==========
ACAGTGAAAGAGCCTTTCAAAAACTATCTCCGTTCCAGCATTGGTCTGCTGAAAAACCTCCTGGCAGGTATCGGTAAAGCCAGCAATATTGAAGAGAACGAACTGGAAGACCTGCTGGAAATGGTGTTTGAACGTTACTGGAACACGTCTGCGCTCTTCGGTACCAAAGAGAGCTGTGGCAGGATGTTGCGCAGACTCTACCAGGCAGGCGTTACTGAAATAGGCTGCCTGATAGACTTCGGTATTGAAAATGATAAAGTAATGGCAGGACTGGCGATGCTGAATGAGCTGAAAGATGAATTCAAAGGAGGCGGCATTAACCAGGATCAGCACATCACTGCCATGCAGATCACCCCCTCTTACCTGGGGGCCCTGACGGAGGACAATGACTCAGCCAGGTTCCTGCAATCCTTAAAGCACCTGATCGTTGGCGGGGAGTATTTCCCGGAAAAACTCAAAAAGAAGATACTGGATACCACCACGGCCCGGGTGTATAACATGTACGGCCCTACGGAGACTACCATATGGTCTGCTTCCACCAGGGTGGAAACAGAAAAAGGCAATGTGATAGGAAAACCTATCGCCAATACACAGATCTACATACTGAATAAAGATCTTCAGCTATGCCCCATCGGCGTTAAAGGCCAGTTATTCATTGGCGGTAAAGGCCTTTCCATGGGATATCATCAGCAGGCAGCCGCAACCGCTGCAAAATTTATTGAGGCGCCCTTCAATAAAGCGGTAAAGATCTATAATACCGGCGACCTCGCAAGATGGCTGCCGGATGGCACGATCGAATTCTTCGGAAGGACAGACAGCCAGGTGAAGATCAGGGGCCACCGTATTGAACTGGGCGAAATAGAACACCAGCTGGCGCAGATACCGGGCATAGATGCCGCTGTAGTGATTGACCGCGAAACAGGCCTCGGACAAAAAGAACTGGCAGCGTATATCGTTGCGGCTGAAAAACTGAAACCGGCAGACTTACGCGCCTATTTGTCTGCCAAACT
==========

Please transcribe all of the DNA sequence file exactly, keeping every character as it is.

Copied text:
ACAGTGAAAGAGCCTTTCAAAAACTATCTCCGTTCCAGCATTGGTCTGCTGAAAAACCTCCTGGCAGGTATCGGTAAAGCCAGCAATATTGAAGAGAACGAACTGGAAGACCTGCTGGAAATGGTGTTTGAACGTTACTGGAACACGTCTGCGCTCTTCGGTACCAAAGAGAGCTGTGGCAGGATGTTGCGCAGACTCTACCAGGCAGGCGTTACTGAAATAGGCTGCCTGATAGACTTCGGTATTGAAAATGATAAAGTAATGGCAGGACTGGCGATGCTGAATGAGCTGAAAGATGAATTCAAAGGAGGCGGCATTAACCAGGATCAGCACATCACTGCCATGCAGATCACCCCCTCTTACCTGGGGGCCCTGACGGAGGACAATGACTCAGCCAGGTTCCTGCAATCCTTAAAGCACCTGATCGTTGGCGGGGAGTATTTCCCGGAAAAACTCAAAAAGAAGATACTGGATACCACCACGGCCCGGGTGTATAACATGTACGGCCCTACGGAGACTACCATATGGTCTGCTTCCACCAGGGTGGAAACAGAAAAAGGCAATGTGATAGGAAAACCTATCGCCAATACACAGATCTACATACTGAATAAAGATCTTCAGCTATGCCCCATCGGCGTTAAAGGCCAGTTATTCATTGGCGGTAAAGGCCTTTCCATGGGATATCATCAGCAGGCAGCCGCAACCGCTGCAAAATTTATTGAGGCGCCCTTCAATAAAGCGGTAAAGATCTATAATACCGGCGACCTCGCAAGATGGCTGCCGGATGGCACGATCGAATTCTTCGGAAGGACAGACAGCCAGGTGAAGATCAGGGGCCACCGTATTGAACTGGGCGAAATAGAACACCAGCTGGCGCAGATACCGGGCATAGATGCCGCTGTAGTGATTGACCGCGAAACAGGCCTCGGACAAAAAGAACTGGCAGCGTATATCGTTGCGGCTGAAAAACTGAAACCGGCAGACTTACGCGCCTATTTGTCTGCCAAACT